Empires and Sausages in Nuremberg!

A glimpse of glory.

Dave the motorhome is slotted into a line of German, Italian and Romany motorhomes on the edge of the Nuremberg rally grounds (N49.42298 E11.10705). We’re at the one-time fearsome chest-thumping den of the national socialists. We’re here by accident, although we wanted to see the infamous spot, we had no clue it had been transformed into the peaceful park we’re chilling in for free.

We passed up the opportunity to swim in the Danube this morning. It was heavily populated with ducks, and their accompanying droppings. With the flinging of bread, we hit the road, filling Dave with water via a re-enactment of the ‘town-is-on-fire-get-the-buckets’ method.

20km across country, the hanging gardens of hops disappeared and we were back into familiar corn and trees territory. How on Earth we, as a human race, manage to consume so much corn is beyond me. We’ve seen more corn fields than roadsigns on our wanderings. Hitting the autobahn, the Audis, BMWs and a few unknown marques of sharp black and growling creatures whooomph past us as we sit snug amongst the lorries. The odd lorry breaks ranks and cruises past.

Arriving in Nuremberg, we find ourselves here. A 10 minute walk and €8 family ticket later and the three of us are U-bahning it into the centre of town. Once the ‘unofficial capital’ of the Holy Roman Empire, the successor to the fallen Western Roman Empire after the unweildy thing was split in two about a thousand years back, this reputation was seized upon by the national socialists. Epic spin doctors, they had the place in a tizz before WW2 broke out. Rallies held here in the late thirties show legions of colourless men, destined no longer to be working the factories and fields, robot-like stood in rank upon rank before their expert orator masters. Once the fighting was finally over the allies chose this place to carry out trials, we hope to learn more about this tomorrow.

We knew the place had been flattened come the final days of the conflict, the ancient centre was obliterated in a single hour, along with the lives of 1800 unfortunates. Fortunately for us, we cannot imagine the terror and destruction. Churches in the town which have been rebuilt from the knees up illustrate their fate with photographs of rubble.

My impression of the Nuremberg of today was of a pleasant place, which had sadly lost its heart. The stone-cobbled streets walk between buildings fashioned anew, a glimpse here and there shows of the medieval magnificence exploded into dust. The remains of the town were dumped into a pit near to us, formed from the workings for a 400,000 seater stadium, which was never completed (hardly even started). The town took half the pit, the other half filled with water and is today a lake. A Dutch couple stroked Charlie and told us of their own Cavalier King Charles Spaniels at home. An American couple apologised for a lengthy photo hold-up in German. Under the shining sun we quickly bored of the town and headed back to the park.

I’ve taken a spin on our under-used bike to check out the remains of the parade ground. We’ll go and have a proper look tomorrow, but the Great Road made an impression on me. As most of the intended grounds were never built (the war halting progress), and much of the rest was wiped away, you can be forgiven for missing the fact you’re riding around on a piece of heavyweight history. The road is over a mile long, fashioned from blocks of granite, and stupid-wide. It would take, well, an army marching along it to not look daft. Today it’s a car park, oil stains and rubber marks from cars doing donuts splay across the surface.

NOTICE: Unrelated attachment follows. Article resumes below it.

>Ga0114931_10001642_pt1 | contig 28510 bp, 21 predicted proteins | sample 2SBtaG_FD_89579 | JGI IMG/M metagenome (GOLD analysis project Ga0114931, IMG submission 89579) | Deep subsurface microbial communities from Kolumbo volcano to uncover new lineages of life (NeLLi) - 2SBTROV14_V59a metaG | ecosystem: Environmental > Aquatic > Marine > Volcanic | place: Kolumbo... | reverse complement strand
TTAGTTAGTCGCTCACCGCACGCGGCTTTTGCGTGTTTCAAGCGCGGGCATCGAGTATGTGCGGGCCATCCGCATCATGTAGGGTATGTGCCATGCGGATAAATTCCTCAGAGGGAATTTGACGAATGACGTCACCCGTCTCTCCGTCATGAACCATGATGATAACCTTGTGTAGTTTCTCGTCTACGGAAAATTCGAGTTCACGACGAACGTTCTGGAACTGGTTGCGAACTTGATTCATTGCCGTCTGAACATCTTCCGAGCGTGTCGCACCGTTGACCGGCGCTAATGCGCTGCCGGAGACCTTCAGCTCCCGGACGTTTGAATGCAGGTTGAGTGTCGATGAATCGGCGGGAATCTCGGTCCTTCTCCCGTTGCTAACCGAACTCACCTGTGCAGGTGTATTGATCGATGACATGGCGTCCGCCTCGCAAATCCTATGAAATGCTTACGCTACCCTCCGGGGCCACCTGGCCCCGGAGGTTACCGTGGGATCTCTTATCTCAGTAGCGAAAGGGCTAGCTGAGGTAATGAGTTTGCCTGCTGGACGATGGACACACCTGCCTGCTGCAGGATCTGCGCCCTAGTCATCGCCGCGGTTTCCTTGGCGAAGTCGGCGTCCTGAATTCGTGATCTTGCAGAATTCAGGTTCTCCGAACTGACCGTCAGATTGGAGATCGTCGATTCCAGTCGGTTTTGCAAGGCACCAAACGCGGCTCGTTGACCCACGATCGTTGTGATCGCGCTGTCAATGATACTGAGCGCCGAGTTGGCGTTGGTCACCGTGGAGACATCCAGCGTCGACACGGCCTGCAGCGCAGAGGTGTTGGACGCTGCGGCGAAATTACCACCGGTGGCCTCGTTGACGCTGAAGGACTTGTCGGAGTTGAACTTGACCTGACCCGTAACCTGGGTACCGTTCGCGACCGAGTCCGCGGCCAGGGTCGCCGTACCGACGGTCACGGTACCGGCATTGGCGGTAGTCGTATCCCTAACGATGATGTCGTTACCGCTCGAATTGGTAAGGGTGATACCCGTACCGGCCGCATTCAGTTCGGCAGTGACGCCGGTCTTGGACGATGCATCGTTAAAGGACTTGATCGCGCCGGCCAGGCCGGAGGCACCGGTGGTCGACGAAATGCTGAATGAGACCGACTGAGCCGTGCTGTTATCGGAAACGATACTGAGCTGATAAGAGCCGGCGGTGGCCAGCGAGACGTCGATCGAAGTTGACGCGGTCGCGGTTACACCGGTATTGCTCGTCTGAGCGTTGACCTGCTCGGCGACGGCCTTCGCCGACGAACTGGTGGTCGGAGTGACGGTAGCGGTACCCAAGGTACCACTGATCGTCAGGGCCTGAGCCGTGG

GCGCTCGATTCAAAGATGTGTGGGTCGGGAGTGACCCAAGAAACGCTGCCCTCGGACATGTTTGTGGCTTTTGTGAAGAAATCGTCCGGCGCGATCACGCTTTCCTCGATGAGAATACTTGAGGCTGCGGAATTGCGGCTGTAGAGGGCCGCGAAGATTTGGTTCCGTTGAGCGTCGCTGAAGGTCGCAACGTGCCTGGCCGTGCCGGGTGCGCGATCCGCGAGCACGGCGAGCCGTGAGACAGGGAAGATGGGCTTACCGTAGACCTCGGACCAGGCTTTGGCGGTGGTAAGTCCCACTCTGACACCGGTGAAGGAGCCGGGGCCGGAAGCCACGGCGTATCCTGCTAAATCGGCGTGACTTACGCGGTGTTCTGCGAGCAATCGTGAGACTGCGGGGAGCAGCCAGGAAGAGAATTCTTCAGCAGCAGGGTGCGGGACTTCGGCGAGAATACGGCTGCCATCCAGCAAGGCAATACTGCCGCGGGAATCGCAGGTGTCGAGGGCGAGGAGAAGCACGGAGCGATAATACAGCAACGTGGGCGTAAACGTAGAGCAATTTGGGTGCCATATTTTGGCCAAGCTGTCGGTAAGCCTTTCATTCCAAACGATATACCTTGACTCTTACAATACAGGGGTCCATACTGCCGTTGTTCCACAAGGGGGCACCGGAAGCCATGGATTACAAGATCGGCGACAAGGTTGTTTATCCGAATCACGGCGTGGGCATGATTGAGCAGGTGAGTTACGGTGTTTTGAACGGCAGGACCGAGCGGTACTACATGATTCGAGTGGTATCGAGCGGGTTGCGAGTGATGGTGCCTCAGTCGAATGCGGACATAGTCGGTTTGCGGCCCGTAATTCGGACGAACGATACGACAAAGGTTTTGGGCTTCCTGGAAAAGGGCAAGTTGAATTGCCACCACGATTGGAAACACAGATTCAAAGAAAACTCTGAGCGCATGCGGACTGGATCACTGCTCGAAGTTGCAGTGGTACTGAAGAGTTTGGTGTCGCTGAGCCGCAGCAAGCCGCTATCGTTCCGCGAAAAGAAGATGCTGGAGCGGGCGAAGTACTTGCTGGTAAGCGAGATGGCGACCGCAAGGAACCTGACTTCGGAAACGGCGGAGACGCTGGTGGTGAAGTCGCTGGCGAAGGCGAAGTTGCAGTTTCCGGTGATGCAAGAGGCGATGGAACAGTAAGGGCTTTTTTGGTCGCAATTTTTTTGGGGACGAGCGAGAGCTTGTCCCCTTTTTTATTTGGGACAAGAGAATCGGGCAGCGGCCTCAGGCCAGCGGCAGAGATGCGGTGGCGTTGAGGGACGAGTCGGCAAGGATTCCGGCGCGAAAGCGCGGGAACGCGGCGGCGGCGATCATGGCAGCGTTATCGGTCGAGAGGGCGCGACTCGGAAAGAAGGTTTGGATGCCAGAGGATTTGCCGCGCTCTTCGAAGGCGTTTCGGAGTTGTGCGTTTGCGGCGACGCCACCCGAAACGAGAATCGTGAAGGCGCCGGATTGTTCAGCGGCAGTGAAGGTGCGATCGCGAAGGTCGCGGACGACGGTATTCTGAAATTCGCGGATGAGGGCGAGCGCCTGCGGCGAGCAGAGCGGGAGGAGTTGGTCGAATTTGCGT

We tried Muncher white sausage today. Traditionally it’s made in the morning and eaten before noon. Our stuff came from Aldi and lasted for days. Ju eyed it up with suspicion. We cooked it in water, below the boil which might split it, for 10 minutes. It tasted of Frankfurter sausages (vaguely of nothing, like all bratwurst to us). A bit disappointed we were. Nuremberg have, no surprise here, their own variant of bratwurst but we passed up, we’re looking forward to some English meaty ones in a few weeks. Our local butcher at home makes up Spanish and Mint varieties. Drooool.

Cheers, Jay







    • Sorry Sebastian, we don’t often know where we’re going from one day to the next. We’re not very good at planning. We’re in Nurnberg until lunchtime today, but if the Dokumentationzentrum captivates us we may stay another day. Then it’s north to Bamber – and that’s all we know at the moment! Julie

  1. No problem, I hope you find the Doku-Zentrum interesting. If you’re staying and you want to know more about the Nürnberg Trials, you can visit the courthouse on the weekend (http://www.memorium-nuremberg.de/). They have a lot of information and background regarding the trials and you can see the courtroom where it all took place. From the Doku-Zentrum you can take the tram to Plärrer and then the U1 to Bärenschanze.

    Another thing: if you like beer (and Pizza), try http://www.das-anderland.de/, they have over a dozen local brews (and very creative pizza). Also it is right around the corner where I live so if you’re going there let me know, perhaps I can join you for a beer. :)

    • Sorry Sebastian, I’ve only just seen your comment as I went to upload today’s blog post. Jay is already on his third beer and we’ve eaten – it would have been great to meet up with you, but we aren’t going to be able to make it – sorry. Julie

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